Tears trickle down Nothando’s cheeks. Soon her face is engulfed in a flood of tears. It takes a long time before she can even start to think of a reply.

“And worse you cry as if I’m abusing you. I love you and no other man will love you as much as I love you. And I’ve never spoken like this in another relationship. I speak because I love you. I never spoke because I didn’t love all those other girls. But it is different with you, I feel bad and say it when you do wrong.”

“Is this what you call love, Xolani?”

“I’m a man and I have needs. So if you fail to satisfy those needs I seriously don’t see the need for you to be here.”

“What do you mean, Xolani?” Nothando voice is heavy with sadness. 

“I mean if you don’t want to sleep with me tonight then you should leave right now and never come back.”

“So you never loved me in the first place? All I am is something you use for sex? And money?”

“Money? What do you know about money when poverty is written all over your face?”

“But why, Xolani? Why must you speak such hurtful words to me?”

“Stop with the questions, woman. Just leave.”

It’s been three hours since Xolani asked Nothando to leave. It is silent in the room. Xolani is still adamant that Nothando should leave. Nothando is considering being stubborn and staying put. Xolani has been abusive for years now. She has been sleeping with him for three years, giving him money that he spends with other women at taverns.

“Do you want me to drag you out of here?” Xolani sneers.

Nothando shakes her head and grabs her black refuse plastic bag with all her stuff.

“No need,” she says. “I’ll leave on my own because that is what you want. But, Xolani, where will I sleep? You know my aunts won’t open the door for me this late at night.”

“You’ll knock. They’ll open the door.”

“But you know they won’t open the door for me. You know how they are.”

“Well there it is. Why should I want you when your own family doesn’t want you?”

“Please go with me, Xolani. I’m scared.”

“Fine, let’s go.”

Xolani leads the way. Nothando follows him. 

“Please help me with my things. Why do you hate me so much?”

Xolani grabs the refuse bag. “Stop acting like an angel. You are to blame for all of this! And I’m tired of talking. Walk faster. I need to go back to my room to sleep.”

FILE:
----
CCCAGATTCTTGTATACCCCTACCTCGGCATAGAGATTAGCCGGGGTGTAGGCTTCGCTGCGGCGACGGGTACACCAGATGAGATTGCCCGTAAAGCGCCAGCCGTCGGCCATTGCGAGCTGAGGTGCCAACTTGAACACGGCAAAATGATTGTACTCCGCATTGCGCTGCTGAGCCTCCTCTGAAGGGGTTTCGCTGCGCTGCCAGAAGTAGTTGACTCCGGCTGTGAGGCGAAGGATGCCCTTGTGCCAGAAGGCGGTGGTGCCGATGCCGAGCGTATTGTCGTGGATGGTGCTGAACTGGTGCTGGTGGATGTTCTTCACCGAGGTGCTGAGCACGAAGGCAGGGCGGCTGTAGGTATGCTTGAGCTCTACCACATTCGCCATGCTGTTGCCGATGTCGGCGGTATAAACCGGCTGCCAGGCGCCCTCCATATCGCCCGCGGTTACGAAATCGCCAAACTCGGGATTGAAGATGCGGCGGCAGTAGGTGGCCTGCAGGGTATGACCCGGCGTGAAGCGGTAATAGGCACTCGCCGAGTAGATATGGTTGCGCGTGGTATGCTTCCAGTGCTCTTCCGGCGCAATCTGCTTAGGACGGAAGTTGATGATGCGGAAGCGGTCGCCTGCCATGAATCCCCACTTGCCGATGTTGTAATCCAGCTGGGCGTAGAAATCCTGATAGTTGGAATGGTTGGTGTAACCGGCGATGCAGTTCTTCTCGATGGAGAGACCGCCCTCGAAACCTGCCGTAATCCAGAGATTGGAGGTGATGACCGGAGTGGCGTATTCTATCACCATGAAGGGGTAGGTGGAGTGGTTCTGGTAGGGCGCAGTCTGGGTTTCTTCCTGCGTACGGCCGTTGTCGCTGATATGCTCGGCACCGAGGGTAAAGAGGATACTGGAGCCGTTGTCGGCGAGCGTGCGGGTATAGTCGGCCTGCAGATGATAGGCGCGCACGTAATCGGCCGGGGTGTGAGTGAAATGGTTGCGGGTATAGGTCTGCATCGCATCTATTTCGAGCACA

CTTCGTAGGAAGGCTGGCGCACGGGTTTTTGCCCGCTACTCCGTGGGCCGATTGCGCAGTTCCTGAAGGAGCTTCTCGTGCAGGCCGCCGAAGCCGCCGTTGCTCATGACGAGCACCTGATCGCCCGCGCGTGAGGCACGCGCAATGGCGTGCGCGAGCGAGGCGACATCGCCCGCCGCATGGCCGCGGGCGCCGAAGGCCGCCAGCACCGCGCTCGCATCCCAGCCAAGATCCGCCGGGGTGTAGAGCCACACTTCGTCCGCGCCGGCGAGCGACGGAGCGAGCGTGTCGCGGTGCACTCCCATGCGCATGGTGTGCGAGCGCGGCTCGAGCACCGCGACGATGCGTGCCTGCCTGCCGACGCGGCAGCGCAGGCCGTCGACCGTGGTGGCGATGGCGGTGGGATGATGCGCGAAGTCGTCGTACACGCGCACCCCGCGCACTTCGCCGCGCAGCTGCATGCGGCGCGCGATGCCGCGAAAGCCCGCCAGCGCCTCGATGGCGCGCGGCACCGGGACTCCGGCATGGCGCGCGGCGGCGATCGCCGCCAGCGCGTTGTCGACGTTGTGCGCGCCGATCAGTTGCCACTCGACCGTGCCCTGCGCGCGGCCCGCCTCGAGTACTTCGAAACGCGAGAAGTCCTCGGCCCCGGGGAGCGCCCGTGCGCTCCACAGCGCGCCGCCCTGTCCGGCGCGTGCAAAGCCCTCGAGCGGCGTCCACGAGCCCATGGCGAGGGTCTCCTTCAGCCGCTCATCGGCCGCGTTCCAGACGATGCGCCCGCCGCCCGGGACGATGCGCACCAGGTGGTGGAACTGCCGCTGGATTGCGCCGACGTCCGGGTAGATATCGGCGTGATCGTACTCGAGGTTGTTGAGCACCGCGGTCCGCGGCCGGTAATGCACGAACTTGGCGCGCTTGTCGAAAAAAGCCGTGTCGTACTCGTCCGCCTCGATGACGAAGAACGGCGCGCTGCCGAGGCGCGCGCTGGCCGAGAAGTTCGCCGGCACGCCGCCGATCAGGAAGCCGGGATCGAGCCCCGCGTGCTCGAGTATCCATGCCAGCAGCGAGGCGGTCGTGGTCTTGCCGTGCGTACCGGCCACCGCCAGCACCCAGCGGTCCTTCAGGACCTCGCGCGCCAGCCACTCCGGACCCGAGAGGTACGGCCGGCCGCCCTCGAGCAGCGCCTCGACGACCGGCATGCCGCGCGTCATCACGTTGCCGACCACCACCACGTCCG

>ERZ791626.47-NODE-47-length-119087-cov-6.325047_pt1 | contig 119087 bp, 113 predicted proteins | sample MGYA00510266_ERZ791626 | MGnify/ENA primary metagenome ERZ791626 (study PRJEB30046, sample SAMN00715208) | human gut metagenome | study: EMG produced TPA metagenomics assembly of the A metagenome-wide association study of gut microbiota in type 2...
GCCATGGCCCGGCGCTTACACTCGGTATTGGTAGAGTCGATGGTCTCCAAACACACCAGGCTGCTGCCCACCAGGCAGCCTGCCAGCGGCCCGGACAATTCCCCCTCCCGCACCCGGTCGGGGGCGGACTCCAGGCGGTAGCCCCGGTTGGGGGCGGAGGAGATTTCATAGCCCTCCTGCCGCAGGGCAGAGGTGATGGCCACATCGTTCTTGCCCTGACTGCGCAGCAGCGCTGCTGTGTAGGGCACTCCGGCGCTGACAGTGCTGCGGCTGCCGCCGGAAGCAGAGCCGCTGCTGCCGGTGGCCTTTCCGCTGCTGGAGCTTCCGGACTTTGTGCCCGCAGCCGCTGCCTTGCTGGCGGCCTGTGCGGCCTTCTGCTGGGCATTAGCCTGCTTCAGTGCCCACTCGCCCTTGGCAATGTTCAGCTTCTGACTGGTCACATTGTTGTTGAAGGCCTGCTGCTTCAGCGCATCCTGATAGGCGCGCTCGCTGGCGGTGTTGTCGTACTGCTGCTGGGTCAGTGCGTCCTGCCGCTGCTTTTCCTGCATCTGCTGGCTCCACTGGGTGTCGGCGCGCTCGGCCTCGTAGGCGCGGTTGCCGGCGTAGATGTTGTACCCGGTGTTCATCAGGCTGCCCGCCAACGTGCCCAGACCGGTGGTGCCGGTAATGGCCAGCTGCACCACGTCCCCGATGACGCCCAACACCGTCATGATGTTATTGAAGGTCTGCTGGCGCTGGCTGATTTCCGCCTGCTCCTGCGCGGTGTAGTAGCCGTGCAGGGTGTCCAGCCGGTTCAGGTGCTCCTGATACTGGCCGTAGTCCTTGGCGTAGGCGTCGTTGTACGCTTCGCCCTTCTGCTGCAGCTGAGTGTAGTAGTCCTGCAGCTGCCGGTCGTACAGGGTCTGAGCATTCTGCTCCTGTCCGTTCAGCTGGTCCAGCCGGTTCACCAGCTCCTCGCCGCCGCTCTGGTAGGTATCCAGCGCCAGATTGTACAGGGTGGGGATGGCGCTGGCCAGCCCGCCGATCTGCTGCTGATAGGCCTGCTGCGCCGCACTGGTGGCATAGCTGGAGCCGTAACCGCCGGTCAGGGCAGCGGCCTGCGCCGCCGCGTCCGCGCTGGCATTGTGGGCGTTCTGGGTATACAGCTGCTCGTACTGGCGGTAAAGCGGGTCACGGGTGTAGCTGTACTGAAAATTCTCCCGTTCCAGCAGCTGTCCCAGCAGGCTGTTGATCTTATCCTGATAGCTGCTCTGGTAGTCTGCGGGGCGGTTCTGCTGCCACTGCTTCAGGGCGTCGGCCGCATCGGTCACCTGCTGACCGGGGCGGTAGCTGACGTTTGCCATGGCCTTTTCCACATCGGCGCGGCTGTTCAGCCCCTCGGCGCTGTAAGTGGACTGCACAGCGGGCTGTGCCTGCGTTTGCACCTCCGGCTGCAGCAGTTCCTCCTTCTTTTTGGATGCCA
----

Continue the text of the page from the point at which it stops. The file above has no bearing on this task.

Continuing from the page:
They walk on in silence. The lights are off at her aunts’ shack. Nothando wonders if her aunts will open the door. She thinks how embarrassed she will feel and how much they’ll ridicule her when they open the door. Xolani drops the refuse bag by Nothando’s feet at the shack door.

“Here are your things. Never call me again,” says Xolani and then takes off running.

“Xolani!” Nothando shouts. “Xolani! Please wait until they open the door!”

Xolani doesn’t stop, he doesn’t even look back. He runs faster than before.

Nothando crumples to the floor and cries. She feels for her diary and poetry book in the refuse bag. She feels a great surge of inspiration as she cries outside her aunts’ shack in the middle of the night. She thinks of a poem. She also thinks about writing her life story.

She envisions her life story. She imagines writing about the lives and deaths of her mother and grandmother. The harsh life she lives with her aunts will also feature. A large part of her book will have to be about her father. 

She is sad now thinking about her father and how life dealt him a harsh, heavy blow. Her father was a loving, God-fearing man. He was looking to buy a car and start building a house in Folweni. He was not going to need a builder because he was a builder by profession. The problems started when one day they woke up to find that he had lost his sense of hearing. Soon after that he lost all power in his muscles and became wheelchair bound. He was diagnosed with Muscular Dystrophy and passed away just a few months after diagnosis. 

She misses her dad at this very moment more than at any other times. She picks herself up and knocks on the shack door.

Tell us: How do you think Nothando must feel at having to ask Xolani for his help to get safely to her aunts’ house?